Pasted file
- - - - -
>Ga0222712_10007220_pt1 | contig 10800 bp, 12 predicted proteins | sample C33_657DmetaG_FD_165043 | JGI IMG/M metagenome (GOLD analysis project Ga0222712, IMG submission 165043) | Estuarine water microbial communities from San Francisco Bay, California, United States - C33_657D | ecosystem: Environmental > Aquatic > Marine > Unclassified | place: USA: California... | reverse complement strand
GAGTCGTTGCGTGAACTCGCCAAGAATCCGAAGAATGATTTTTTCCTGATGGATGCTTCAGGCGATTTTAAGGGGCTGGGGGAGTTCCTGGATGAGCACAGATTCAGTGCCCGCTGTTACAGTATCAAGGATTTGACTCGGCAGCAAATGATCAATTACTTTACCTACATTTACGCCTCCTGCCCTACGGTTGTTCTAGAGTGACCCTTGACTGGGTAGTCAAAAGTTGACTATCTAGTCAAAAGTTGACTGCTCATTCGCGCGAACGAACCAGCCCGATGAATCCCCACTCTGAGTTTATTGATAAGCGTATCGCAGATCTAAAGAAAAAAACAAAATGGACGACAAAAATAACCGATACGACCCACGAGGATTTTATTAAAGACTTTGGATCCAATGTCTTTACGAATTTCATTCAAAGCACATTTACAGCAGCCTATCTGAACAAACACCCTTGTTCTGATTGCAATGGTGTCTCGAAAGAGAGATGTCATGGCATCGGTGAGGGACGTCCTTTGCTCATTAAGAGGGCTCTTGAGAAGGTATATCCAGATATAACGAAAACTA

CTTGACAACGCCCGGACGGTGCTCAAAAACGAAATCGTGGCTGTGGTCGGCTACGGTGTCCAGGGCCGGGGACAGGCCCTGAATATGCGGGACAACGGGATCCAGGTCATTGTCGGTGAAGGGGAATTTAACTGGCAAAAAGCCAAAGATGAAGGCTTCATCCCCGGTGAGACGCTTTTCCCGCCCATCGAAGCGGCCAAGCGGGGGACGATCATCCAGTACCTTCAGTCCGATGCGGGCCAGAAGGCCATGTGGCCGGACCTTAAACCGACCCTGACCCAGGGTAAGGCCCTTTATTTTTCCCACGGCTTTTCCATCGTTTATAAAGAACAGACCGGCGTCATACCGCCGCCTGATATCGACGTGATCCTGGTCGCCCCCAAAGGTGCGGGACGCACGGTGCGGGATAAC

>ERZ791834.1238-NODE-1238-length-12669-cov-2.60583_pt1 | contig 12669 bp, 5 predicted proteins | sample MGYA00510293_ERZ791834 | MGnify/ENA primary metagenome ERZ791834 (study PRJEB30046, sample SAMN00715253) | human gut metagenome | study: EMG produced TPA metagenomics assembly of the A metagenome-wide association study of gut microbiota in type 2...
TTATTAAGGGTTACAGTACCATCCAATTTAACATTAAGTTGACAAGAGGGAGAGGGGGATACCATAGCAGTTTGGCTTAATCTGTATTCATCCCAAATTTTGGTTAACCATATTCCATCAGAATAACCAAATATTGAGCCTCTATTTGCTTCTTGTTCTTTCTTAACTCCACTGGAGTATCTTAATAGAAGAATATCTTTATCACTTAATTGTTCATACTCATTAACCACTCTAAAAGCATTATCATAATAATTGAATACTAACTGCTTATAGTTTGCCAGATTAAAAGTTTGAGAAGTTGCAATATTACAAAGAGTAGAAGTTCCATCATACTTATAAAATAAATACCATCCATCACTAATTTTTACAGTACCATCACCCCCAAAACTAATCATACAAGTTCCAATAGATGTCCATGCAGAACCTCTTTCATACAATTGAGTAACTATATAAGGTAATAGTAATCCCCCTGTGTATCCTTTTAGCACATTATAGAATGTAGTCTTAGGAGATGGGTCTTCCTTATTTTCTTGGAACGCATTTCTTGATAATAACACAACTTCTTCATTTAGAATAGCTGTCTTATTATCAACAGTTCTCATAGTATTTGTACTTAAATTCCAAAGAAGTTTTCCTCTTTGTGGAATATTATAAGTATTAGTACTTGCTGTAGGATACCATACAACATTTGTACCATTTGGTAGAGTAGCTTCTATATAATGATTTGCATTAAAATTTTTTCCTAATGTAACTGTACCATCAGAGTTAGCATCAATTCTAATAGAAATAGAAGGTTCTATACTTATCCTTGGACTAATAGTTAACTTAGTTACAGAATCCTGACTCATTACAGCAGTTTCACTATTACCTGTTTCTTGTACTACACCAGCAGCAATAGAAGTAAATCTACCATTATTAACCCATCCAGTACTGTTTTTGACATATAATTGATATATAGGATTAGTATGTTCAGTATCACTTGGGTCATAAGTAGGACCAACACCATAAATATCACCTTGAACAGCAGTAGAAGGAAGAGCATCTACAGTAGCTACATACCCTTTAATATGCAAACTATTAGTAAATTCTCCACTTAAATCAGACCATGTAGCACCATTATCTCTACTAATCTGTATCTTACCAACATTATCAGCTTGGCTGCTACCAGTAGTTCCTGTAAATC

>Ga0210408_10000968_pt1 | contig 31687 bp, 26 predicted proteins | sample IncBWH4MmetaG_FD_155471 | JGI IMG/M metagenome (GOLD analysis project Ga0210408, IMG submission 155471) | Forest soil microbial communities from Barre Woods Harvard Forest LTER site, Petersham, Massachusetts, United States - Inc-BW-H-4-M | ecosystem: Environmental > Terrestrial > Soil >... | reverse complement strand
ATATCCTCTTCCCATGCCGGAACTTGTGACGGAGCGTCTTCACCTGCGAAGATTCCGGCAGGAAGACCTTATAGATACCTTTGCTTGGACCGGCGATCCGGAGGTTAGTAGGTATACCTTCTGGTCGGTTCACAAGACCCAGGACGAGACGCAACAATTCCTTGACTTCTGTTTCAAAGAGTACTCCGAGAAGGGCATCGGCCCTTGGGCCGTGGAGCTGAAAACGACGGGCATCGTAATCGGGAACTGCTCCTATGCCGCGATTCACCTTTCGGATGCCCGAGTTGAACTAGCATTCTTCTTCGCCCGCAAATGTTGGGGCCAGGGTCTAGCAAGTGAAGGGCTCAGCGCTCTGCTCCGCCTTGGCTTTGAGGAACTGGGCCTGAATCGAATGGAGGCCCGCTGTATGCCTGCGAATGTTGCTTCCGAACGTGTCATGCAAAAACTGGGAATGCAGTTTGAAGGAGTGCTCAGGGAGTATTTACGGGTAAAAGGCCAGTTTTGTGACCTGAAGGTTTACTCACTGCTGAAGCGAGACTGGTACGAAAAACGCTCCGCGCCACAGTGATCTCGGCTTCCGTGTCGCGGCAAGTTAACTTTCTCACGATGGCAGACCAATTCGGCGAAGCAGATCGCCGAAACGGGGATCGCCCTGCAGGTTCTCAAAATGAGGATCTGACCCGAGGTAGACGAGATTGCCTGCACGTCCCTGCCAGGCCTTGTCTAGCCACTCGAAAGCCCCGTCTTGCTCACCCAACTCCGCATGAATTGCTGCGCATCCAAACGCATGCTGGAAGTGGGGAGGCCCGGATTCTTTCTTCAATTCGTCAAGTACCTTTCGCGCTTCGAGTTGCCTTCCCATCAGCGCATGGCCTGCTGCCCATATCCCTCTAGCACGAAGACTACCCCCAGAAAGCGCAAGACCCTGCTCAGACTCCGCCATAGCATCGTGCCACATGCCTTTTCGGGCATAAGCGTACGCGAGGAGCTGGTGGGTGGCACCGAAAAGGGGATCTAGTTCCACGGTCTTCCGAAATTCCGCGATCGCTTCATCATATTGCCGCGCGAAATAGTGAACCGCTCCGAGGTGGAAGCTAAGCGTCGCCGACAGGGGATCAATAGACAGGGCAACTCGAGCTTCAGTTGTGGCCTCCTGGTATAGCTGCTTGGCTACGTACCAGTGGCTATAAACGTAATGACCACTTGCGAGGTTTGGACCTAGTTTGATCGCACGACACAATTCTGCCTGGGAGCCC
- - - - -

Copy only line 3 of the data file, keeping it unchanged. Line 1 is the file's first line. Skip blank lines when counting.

CTTGACAACGCCCGGACGGTGCTCAAAAACGAAATCGTGGCTGTGGTCGGCTACGGTGTCCAGGGCCGGGGACAGGCCCTGAATATGCGGGACAACGGGATCCAGGTCATTGTCGGTGAAGGGGAATTTAACTGGCAAAAAGCCAAAGATGAAGGCTTCATCCCCGGTGAGACGCTTTTCCCGCCCATCGAAGCGGCCAAGCGGGGGACGATCATCCAGTACCTTCAGTCCGATGCGGGCCAGAAGGCCATGTGGCCGGACCTTAAACCGACCCTGACCCAGGGTAAGGCCCTTTATTTTTCCCACGGCTTTTCCATCGTTTATAAAGAACAGACCGGCGTCATACCGCCGCCTGATATCGACGTGATCCTGGTCGCCCCCAAAGGTGCGGGACGCACGGTGCGGGATAAC